Ken J. Walden. Practical Theology for Church Diversity: a Guide for Clergy and Congregations. Eugene, Oregon: Cascade Books, 2015. xiv+132pp. pbk. ISBN: 13:978-1-62032-379-3. £9
Reviewed by: Darren Cronshaw
I read this book on American church diversity as an Australian pastor, but we face a similar increasingly globalized and culturally diverse ministry context. The main growing edge of the church in Australia, as for much of the Western world, are our Languages Other than English congregations, and there is increasing interest in distinctly multicultural models of church. But some of our biggest challenges relate to cultural diversity – how do pastors of culturally diverse churches help different cultural groups to worship and serve together, how do we create spaces of hospitality for cultural diversity – nationally and for churches, how do we connect churches best with second generation migrants, how do we train culturally diverse leaders for mission, how can pastors and churches of different cultural groups serve together and learn from one another? There is a lot we could learn from culturally diverse congregations and leaders in North America. I am intrigued by read elsewhere about the “2040 reality” in the USA that will see the white population dip below half, and cultural minorities become the majority. So I was eager to read Ken Walden’s advice from his experience and snapshot of the North American scene.
Ken Walden has served as university chaplain, university professor, military chaplain and senor chaplain including various cross-racial and multi-cultural ministries – as an African-American pastor often of predominantly Caucasian churches, or of multiple ethnic congregations in ne church. He offers a practical theology response to the challenge of pastoring in cross-racial and multicultural contexts; that is, what it is like and how can pastors best prepare and serve for contexts where their cultural background is different from their congregation?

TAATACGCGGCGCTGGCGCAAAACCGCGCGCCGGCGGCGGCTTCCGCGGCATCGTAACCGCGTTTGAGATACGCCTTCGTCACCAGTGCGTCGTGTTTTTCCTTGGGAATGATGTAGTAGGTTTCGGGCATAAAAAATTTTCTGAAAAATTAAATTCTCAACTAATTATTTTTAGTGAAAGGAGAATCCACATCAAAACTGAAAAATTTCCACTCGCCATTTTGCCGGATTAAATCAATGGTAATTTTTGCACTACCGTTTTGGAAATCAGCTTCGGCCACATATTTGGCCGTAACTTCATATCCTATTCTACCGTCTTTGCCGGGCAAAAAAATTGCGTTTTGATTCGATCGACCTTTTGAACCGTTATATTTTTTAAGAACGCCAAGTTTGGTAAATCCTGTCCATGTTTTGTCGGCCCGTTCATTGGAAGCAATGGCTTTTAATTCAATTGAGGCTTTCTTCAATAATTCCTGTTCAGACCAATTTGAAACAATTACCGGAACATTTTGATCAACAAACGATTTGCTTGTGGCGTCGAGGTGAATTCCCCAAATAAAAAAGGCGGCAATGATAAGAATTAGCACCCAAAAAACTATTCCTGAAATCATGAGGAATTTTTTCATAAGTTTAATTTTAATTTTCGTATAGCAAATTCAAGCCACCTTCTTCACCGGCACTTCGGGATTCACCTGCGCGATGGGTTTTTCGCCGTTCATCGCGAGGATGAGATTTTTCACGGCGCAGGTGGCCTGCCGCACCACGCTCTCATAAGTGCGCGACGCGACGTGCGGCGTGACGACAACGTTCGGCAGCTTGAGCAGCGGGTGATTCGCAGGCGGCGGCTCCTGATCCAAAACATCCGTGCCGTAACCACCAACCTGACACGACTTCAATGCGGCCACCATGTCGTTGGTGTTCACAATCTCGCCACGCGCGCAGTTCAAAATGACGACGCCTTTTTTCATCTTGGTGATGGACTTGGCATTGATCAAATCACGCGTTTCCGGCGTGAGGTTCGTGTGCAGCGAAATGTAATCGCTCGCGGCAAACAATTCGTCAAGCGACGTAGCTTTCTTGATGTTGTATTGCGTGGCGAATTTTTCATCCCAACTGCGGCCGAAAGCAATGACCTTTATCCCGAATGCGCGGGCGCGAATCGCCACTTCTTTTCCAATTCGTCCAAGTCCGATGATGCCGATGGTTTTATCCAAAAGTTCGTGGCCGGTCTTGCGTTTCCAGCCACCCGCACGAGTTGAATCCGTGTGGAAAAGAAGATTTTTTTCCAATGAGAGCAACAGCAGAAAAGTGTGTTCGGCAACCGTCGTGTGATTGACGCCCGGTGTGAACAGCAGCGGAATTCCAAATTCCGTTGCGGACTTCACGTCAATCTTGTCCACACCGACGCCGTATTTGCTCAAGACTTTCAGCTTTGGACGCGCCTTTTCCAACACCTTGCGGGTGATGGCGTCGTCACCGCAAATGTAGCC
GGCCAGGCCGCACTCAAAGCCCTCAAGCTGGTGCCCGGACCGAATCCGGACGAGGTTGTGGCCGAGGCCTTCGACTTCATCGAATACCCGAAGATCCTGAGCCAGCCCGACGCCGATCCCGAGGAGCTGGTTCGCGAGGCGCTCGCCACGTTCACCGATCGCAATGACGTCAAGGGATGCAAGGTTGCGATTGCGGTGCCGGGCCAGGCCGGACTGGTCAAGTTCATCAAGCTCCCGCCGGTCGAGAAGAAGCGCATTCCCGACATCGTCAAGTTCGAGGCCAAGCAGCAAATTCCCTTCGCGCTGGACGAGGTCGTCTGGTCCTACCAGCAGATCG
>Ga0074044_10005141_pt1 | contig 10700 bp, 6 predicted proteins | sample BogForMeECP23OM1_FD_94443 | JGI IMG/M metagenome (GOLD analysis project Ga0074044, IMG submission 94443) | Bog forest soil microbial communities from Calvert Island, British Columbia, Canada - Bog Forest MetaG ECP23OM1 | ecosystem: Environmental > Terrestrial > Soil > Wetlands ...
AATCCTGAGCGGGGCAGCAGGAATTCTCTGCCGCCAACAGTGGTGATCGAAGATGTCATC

Practical Theology for Church Diversity gives an overview of cultural diversity in USA and emphasizes the importance of preparing well for cross-racial ministry with self-examination about ethnicity, discussion with mentors, prayer and carefully constructed conversations with church committee and members. It includes vignettes of what is involved for pastors experiencing a welcome introduction and suggests team building or get-to-know-you activities, and offers good general advice on starting well (e.g., learn everyone’s name, learn the church history, be careful about what you change). The best chapter for me was on church collaborations, urging and modelling how to encourage people of different cultural groups to work together within and across different churches. These are essential skills for churches existing in our global village. A later chapter identifies problems of miscommunication, territorial conflict and identity crisis to watch out for.
The book is full of good advice, although much of it reads like good general advice for any pastor starting anywhere. So I enjoyed reading it and by the end of the book the author had convinced me of the importance of the topic and encouraged me to think about how to enhance church diversity, asked some insightful questions and pointed me to some extra reading, but I would have loved more “how to” advice about doing leadership differently for culturally diverse contexts. For example, the book refers to excellent diversity training offered by hospitals and emergency services, but I would love to read the author’s analysis of what that looks like or what it could like in churches? It recommends becoming familiar with different religious customs, but offers limited examples of what to look for or how to develop intercultural intelligence. Comments on theological education verge on a rant against institutions for not preparing students well for intercultural ministry but with minimal suggestions of how they could do better. The author has a wealth of experience in this ministry area and I resonated with his heart and appeal for the importance of this topic, but I would have loved to have read more about his experiences and reflection on practical theology implications of how others could learn to do culturally diverse ministry in fresh ways.
The book is a concise 128 pages and as such is a good introduction to the issues with good questions to ask and further reading for anyone considering or engaged in culturally diverse ministry.
This review was originally published in Practical Theology 9:1 (March 2016), 95-96.